When I was a child roughly a half-century ago, I had the impression that the nation of the United States was what I would now essentially call a gigantic tribe bound together by the Constitution and other ideological constructs. As such, the commandments were to be applied as best possible to everybody in the entire nation/tribe.

Globalism's primary tenet is that everybody in the world should be treated the same and that national boundaries are artificial and contrived and should be weakened and ignored as much as possible. While that sounds ideal, I suspect it is turning out to be disastrous.

Why? Because I believe most people need to part of at least one tribe. What I've observed is that the relentless onslaught of globalization has been accompanied by the fracturing of the citizens of the United States into a group of tribes that are essentially in a cold war with each other and I believe that it's a war that will turn quite hot before this century ends. The tribes are grouped by races and genders and status and geography. The tribes have adopted narratives that are impossible to reconcile yet are very, very strongly believed by members of the tribes.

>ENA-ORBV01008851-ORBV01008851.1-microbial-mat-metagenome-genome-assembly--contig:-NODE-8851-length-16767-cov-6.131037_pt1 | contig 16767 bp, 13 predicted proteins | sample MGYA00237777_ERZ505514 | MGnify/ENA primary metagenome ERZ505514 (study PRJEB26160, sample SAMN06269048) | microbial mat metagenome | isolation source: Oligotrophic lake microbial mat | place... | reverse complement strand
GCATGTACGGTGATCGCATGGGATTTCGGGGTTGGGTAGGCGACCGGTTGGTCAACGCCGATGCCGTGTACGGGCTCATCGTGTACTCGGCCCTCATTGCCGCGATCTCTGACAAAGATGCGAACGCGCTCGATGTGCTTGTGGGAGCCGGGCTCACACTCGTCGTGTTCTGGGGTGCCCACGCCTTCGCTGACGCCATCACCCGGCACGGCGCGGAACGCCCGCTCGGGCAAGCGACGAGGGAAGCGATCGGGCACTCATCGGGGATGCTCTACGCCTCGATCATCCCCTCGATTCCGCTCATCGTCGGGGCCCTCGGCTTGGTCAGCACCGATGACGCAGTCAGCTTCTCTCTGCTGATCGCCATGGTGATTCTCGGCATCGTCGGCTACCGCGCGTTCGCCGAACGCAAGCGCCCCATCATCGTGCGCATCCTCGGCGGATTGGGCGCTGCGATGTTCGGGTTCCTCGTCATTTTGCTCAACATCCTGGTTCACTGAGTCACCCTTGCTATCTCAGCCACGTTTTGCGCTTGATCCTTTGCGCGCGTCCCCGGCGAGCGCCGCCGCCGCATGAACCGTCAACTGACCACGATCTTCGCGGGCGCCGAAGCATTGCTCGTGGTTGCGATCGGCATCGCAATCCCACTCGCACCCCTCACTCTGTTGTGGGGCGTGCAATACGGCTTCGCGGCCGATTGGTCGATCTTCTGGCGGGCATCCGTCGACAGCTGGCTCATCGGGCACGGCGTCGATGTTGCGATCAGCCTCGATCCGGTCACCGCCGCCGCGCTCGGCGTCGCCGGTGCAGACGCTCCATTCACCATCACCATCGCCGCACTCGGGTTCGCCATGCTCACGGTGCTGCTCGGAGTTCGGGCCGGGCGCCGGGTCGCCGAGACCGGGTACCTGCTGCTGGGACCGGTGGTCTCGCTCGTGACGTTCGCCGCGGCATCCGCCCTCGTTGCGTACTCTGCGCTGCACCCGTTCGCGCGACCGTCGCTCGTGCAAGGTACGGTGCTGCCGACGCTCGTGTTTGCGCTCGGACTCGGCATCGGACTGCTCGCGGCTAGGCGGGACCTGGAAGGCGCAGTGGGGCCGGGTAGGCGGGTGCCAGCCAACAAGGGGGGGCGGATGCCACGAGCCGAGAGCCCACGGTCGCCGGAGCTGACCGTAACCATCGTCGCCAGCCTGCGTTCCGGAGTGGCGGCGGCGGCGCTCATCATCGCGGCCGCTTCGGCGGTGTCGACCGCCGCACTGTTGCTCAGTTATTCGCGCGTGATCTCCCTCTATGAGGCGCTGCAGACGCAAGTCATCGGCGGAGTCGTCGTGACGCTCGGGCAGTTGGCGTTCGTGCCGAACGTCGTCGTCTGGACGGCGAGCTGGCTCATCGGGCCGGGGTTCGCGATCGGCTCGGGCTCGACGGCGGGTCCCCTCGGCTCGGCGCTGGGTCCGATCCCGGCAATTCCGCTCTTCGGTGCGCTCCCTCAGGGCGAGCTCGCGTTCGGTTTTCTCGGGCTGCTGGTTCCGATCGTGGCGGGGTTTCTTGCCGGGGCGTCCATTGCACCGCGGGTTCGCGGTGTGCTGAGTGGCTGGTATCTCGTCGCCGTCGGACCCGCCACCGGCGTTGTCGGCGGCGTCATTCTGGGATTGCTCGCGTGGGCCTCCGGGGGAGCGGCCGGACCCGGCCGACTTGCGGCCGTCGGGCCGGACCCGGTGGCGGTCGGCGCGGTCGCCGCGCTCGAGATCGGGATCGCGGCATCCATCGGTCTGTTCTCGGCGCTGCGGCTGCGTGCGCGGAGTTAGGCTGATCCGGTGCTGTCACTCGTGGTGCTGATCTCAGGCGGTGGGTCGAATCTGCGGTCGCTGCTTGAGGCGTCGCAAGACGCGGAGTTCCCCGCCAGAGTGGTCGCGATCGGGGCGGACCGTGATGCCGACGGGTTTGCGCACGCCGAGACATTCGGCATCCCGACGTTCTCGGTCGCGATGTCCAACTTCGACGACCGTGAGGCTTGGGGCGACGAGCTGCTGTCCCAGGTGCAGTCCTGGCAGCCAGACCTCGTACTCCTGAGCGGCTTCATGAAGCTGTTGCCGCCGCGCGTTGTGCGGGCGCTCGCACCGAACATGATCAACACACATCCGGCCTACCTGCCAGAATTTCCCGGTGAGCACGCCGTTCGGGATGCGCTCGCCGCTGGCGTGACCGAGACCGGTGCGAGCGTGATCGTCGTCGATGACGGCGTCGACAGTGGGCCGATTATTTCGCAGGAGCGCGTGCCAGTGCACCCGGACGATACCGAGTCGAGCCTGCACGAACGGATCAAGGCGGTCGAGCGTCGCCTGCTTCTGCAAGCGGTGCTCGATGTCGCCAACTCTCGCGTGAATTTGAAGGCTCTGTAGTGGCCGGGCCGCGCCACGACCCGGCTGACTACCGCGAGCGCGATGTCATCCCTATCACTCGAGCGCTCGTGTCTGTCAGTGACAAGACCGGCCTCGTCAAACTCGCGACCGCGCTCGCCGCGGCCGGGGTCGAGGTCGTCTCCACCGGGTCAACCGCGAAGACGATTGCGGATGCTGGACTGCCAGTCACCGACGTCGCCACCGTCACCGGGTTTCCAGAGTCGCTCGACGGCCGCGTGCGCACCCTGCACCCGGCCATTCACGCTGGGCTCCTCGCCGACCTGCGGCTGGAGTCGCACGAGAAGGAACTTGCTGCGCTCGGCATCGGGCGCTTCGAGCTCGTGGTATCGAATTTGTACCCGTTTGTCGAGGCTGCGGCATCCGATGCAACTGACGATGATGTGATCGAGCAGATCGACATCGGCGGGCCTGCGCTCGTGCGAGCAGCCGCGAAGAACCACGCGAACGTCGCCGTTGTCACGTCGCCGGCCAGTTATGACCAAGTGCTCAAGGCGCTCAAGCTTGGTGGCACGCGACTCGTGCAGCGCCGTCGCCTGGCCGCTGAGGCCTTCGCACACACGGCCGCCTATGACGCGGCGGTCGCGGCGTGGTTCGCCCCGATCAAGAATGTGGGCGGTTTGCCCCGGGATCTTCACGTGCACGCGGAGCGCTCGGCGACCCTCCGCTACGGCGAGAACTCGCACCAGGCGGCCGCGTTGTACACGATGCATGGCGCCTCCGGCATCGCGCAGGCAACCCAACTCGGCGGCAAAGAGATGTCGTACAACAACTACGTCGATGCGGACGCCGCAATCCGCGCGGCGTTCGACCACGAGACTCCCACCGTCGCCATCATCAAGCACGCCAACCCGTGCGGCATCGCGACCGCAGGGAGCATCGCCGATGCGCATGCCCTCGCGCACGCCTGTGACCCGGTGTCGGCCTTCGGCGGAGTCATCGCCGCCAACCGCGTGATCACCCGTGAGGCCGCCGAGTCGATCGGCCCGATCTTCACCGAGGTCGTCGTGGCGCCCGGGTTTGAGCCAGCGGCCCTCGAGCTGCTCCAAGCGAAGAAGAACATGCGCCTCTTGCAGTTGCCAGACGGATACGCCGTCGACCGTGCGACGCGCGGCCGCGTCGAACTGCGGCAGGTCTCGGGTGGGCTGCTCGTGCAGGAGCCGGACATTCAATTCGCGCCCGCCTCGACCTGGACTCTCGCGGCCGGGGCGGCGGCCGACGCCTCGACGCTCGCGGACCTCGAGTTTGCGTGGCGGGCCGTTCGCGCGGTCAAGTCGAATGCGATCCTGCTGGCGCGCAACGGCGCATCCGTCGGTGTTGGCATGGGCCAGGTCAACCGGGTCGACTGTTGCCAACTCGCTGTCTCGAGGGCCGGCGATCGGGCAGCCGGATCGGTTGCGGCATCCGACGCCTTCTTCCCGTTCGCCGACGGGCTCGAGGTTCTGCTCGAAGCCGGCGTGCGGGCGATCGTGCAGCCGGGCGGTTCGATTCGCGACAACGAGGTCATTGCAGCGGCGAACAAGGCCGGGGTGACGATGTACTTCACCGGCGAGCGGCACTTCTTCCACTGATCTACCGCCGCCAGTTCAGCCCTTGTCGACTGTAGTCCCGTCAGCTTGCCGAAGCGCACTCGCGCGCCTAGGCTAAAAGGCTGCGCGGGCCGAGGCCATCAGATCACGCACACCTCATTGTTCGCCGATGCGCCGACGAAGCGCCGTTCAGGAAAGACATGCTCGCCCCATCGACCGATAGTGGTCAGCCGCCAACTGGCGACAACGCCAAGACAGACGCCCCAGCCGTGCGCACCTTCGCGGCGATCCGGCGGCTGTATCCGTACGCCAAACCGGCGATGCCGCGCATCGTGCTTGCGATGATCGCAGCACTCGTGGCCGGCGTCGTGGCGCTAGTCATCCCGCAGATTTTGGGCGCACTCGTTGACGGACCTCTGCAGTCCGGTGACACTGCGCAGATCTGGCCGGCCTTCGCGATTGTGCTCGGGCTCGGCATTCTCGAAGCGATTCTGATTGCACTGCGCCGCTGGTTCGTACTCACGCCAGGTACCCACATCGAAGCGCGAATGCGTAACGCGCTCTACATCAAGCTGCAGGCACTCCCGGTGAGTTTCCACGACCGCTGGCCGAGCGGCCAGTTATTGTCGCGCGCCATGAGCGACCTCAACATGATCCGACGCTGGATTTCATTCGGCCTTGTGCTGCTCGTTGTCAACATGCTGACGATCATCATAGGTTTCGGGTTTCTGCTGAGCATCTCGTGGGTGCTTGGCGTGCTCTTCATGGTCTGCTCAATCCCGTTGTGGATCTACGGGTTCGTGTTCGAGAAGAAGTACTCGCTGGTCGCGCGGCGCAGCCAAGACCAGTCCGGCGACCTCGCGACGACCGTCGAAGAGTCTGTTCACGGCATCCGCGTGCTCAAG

The narratives are irreconcilable because each tribe believes their narrative to be absolutely moral and that every other narrative is totally evil. I'm now going to repeat one of the quotes above:
Violence does not stem from a psychopathic lack of morality. Quite the reverse: it comes from the exercise of perceived moral rights and obligations.
From ISIS to Black Lives Matter to White Extremists to Progressives to Libertarians to Conservatives to Coastal Elites to Heartland Workers, etc., we are reverting to tribalism and we will revert to horrendous violence, not because we are immoral, but because of "perceived moral rights and obligations."

Happy New Year!